In today’s EcoReport feature, WFHB News Director Alycin Bektesh speaks with Myke Luurtsema of the Hoosier Forest Watch, and Indiana Forester John Seifert, about the logging currently happening in Indiana’s protected back county areas.
EcoReport is a weekly program providing independent media coverage of environmental and ecological issues with a focus on local, state and regional people, issues, and events in order to foster open discussion of human relationships with nature and the Earth and to encourage you to take personal responsibility for the world in which we live. Each program features timely eco-related headline news, a feature interview or event recording, and a calendar of events of interest to the environmentally conscious.
Anchors: Trish Kerle and Kelly Miller
This week’s news stories were written by Alycin Bektesh, Drew Daudelin, Linda Greene, Norm Holy, and Stephanie Stewart. This week’s feature was engineered by Alycin Bektesh. This week’s calendar was compiled by Kristina Wiltsee. Our broadcast engineer is Dan Withered. Producers for EcoReport are Kelly Miller and Dan Young. Executive producer is Alycin Bektesh.
On Saturday November 23rd The Brown County Democratic Party invited the public to join a brown bag lunch session with Superintendent of Public Instruction Glenda Ritz and the Director and Founder of Hoosiers for a Commonsense Health Plan Rob Stone, M.D. The event was free to the public, and included a question and answer period. Part 1 focused on Education and Part 2 explores Health issues here in the Hoosier State. This event was recorded on location at The Seasons Lodge Conference Center in Brown County by Community Access Television services for Standing Room Only, on WFHB.
The Occupy Movement and a string of student sit ins and protests during the 2012 election year led to a standing assembly of students staff and faculty working together to include their voice in conversations typically reserved for IU administrators and trustees. This year the group organized a two day strike coinciding with the trustees’ Bloomington meeting and continued to support each other as IU failed to meet diversity goals and cut custodial jobs on campus.
The best of 2013 is a production of the WFHB news department
Today’s episode was produced by Alycin Bektesh
Correspondents Wes Martin, Stephen Brown, David Murphy and Joe Crawford contributed to today’s reports
Our theme music is provided by Legs
Executive producer is Alycin Bektesh
This week on The Strike Mic, a weekend march in response to the passing of Ian Stark, and the underlying issues of social services and homelessness in Bloomington; The Bloomington Utilities Department is formally giving up on collecting almost twenty-three thousand dollars in overdue bills; Real Christmas trees are making a comeback this year, according to a specialist at Purdue University.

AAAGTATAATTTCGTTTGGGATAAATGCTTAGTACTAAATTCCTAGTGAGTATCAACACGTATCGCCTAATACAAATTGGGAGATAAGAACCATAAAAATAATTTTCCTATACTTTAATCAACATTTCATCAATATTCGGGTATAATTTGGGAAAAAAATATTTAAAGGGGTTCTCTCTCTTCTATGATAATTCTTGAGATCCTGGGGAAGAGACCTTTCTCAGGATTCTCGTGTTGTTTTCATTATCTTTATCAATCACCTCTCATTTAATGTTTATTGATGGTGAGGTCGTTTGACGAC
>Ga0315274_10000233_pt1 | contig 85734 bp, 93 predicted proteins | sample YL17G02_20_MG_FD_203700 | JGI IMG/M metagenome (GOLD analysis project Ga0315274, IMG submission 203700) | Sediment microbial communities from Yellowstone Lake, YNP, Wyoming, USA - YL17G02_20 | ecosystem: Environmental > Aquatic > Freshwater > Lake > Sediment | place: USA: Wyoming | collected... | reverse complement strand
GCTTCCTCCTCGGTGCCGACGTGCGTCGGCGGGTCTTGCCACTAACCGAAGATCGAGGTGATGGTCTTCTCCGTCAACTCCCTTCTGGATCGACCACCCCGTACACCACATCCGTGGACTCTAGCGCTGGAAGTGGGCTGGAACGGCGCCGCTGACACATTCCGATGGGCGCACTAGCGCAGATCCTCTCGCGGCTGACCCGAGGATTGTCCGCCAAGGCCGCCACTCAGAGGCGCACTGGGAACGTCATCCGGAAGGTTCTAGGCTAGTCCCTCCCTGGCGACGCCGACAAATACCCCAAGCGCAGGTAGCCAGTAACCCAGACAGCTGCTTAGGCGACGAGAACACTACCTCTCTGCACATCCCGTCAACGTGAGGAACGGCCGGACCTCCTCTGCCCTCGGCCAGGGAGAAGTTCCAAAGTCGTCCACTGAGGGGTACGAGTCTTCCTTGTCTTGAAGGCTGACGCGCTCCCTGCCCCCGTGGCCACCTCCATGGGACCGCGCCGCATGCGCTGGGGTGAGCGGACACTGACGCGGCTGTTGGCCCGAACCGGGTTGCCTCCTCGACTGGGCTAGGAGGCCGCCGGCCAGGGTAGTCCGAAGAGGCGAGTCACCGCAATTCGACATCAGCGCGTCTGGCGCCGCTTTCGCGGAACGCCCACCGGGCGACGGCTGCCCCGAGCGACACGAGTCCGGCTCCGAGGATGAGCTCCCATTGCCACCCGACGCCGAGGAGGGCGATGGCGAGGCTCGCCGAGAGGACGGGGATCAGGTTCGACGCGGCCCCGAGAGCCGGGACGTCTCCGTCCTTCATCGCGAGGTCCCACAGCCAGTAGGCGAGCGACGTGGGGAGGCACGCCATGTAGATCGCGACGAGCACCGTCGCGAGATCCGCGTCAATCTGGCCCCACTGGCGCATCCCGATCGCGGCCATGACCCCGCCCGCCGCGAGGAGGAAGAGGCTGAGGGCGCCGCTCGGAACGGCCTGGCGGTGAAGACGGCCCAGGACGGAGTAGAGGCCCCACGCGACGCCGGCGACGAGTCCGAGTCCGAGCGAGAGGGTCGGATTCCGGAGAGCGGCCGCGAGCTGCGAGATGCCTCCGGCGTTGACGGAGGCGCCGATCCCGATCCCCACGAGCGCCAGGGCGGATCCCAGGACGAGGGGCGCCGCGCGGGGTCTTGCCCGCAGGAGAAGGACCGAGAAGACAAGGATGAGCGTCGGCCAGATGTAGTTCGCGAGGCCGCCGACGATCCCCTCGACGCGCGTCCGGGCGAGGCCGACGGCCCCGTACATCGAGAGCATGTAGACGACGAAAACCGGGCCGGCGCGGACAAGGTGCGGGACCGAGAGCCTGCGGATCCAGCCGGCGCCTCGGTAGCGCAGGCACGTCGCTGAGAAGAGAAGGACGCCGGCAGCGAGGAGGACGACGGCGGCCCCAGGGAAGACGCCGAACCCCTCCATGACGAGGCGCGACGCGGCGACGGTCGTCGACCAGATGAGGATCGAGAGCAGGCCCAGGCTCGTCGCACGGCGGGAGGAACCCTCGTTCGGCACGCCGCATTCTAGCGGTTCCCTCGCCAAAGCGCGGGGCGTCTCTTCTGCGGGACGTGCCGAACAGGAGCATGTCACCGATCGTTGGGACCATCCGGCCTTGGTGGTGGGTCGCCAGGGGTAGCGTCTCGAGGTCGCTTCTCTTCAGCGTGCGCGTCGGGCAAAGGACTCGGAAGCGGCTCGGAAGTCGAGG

Natural Gas Consumers Forced to Fund New Private Coal Plant
Today, the Indiana Supreme Court issued a ruling that could force consumers of natural gas in Indiana to pay the long-term construction and operational costs of a private sector coal gasification plant in Southern Indiana. Back in 2010, the Indiana Utility Regulatory Commission, or the IURC, signed a contract with Leucadia National Corporation to allow the company to pass on the full costs, plus a profit margin, of construction, production, and distribution of output from its proposed coal gasification plant in Spencer County. This unprecedented deal would force the Indiana Financial Authority, or the IFA, which is the state agency that purchases natural gas from producers for distribution across the state to consumers, to purchase Leucadia’s product even if cheaper alternatives are available. This would last from the start of the operation of the proposed Spencer plant through the following thirty years. The deal, dubbed the Leucadia Tax, was met with opposition by industrial and residential consumers, as well as many public interest organizations. A coalition of citizens groups, consumer advocates, environmental groups, faith leaders, and low-income and senior advocacy organizations banded together to challenge the contract in court. In October of 2012, the Indiana Court of Appeals threw out the contract between the IFA and the Indiana subsidiary of Leucadia. The opposition coalition also lobbied the state legislators to take action to kill the Leucadia Tax. In the Spring of 2013, the General Assembly passed Senate Bill 494, which would allow the IURC to review the Leucadia contract, with a view to renegotiating a contract that would better protect Indiana consumers if the Appeals Court decision was eventually upheld by the Indiana Supreme Court. One member of the coalition formed to stop the Leucadia Tax was the Indiana branch of the Sierra Club. Correspondent David Murphy spoke to Jodi Perras, Indiana Campaign Representative for the Sierra Club’s Beyond Coal Campaign, for today’s WFHB feature exclusive.
INS AND OUTS OF MONEY
Planning on making a New Year’s Resolution this year? If spending less or saving more are part of your 2014 goals, stay tuned!
Anchors: Shayne Laughter, Nick Tumino
Today’s headlines were written by Drew Daudelin,
Along with Joe Crawford for CATSweek, a partnership with Community Access Television Services.
Our feature was written and produced by David Murphy.
The Ins and Outs of Money is produced by Dan Withered, in partnership with the Monroe County
Public Library and The United Way of Monroe County.
Our engineer is Harrison Wagner,
Our theme music is provided by the Impossible Shapes.
Editor is Drew Daudelin, Executive Producer is Alycin Bektesh.